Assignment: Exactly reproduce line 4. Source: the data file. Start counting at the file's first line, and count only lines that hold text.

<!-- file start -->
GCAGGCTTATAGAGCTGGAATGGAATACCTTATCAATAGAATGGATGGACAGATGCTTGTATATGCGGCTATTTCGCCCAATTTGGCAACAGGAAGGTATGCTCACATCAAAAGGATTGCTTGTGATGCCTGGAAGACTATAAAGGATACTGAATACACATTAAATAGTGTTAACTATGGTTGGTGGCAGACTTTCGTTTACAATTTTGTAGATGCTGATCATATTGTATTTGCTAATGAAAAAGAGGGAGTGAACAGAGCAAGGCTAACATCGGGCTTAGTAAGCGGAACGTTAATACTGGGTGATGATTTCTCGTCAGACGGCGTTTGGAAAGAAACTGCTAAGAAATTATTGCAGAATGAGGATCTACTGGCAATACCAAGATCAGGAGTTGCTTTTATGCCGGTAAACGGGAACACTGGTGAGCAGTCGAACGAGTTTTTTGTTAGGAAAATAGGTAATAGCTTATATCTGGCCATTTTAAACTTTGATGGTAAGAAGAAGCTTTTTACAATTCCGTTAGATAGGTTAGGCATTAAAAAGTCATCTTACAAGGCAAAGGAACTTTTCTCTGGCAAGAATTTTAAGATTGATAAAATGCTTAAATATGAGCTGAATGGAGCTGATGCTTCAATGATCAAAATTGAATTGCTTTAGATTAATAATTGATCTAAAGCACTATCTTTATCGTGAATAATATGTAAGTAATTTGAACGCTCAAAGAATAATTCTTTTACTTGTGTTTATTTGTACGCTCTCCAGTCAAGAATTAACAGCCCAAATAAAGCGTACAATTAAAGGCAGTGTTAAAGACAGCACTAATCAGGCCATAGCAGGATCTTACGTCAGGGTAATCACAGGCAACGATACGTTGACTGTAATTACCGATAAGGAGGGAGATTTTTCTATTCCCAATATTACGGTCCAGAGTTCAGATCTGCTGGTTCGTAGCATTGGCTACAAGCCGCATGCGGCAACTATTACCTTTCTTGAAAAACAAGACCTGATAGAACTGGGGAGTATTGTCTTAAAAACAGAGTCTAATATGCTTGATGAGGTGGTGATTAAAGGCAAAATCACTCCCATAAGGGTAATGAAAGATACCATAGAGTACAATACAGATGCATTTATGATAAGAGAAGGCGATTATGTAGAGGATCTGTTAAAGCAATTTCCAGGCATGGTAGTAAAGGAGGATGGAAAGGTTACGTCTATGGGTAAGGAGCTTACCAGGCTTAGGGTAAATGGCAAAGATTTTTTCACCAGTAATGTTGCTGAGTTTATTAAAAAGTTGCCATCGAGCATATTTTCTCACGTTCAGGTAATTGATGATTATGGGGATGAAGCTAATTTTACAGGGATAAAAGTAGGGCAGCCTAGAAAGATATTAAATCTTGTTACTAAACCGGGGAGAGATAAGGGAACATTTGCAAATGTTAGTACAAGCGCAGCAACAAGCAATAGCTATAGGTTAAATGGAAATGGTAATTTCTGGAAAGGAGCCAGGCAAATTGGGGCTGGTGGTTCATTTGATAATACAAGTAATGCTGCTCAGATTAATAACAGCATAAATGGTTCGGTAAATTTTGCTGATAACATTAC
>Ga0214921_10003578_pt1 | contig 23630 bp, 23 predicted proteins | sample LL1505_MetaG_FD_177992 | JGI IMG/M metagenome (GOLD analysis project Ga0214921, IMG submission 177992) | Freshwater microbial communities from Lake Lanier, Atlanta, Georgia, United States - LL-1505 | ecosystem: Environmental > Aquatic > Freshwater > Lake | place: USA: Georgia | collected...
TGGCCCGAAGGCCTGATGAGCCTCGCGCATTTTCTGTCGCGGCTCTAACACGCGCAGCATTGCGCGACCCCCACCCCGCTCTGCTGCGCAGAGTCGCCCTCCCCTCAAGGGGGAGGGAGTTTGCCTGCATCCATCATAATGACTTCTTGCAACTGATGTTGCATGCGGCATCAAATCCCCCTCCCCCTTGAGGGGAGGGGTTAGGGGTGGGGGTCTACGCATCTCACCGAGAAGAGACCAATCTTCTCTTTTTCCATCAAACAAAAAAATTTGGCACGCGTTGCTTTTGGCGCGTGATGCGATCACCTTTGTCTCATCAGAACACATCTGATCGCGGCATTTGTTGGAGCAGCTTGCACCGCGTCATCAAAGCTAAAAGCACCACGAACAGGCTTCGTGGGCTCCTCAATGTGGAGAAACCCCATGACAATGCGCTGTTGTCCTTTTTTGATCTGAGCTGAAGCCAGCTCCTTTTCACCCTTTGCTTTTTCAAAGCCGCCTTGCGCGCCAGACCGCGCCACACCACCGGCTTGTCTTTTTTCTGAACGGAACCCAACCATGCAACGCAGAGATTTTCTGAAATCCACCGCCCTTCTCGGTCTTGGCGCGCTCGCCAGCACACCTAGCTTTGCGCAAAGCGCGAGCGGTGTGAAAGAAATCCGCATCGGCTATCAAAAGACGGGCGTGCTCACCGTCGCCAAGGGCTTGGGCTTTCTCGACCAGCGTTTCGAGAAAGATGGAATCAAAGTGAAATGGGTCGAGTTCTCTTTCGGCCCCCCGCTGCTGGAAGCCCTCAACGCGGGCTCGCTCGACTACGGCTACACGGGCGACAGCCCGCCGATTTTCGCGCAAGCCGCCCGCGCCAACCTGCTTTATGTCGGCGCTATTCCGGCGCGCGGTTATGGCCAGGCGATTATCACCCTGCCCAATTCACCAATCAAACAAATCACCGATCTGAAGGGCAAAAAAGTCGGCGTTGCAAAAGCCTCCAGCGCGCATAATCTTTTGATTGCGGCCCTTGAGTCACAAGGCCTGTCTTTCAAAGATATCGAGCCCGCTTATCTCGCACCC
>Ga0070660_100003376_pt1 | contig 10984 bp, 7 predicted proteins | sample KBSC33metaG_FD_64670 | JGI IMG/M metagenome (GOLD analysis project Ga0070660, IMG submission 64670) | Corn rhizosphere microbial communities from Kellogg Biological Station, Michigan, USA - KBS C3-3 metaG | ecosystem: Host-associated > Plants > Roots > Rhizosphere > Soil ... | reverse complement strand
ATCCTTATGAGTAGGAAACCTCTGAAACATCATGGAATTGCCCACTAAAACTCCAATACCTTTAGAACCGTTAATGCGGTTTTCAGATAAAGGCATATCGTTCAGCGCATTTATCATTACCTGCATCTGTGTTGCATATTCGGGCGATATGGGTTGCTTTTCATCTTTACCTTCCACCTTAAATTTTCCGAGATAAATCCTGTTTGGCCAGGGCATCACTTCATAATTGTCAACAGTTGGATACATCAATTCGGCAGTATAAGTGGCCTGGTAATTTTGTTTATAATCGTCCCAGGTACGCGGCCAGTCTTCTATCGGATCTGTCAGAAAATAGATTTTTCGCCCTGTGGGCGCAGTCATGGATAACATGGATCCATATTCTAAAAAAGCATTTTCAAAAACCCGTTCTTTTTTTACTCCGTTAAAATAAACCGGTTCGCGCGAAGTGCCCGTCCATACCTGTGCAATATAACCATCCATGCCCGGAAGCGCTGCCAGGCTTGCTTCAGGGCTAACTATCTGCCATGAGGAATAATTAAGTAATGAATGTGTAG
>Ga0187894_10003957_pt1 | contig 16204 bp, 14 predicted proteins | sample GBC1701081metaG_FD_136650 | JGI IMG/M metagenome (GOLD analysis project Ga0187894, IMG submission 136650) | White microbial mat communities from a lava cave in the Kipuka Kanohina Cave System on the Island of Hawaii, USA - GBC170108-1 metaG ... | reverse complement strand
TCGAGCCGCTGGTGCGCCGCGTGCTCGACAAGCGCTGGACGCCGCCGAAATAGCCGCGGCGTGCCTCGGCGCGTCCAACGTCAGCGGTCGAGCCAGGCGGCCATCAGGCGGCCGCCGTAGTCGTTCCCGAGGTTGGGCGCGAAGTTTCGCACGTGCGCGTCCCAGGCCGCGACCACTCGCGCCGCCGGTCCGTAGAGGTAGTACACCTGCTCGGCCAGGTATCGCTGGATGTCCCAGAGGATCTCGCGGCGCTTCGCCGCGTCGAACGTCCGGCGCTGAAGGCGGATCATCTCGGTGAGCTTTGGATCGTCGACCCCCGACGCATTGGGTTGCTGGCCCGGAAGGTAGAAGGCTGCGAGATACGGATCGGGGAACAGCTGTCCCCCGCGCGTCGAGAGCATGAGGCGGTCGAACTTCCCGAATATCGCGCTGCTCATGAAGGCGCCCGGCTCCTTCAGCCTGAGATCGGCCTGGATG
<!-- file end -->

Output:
>Ga0070660_100003376_pt1 | contig 10984 bp, 7 predicted proteins | sample KBSC33metaG_FD_64670 | JGI IMG/M metagenome (GOLD analysis project Ga0070660, IMG submission 64670) | Corn rhizosphere microbial communities from Kellogg Biological Station, Michigan, USA - KBS C3-3 metaG | ecosystem: Host-associated > Plants > Roots > Rhizosphere > Soil ... | reverse complement strand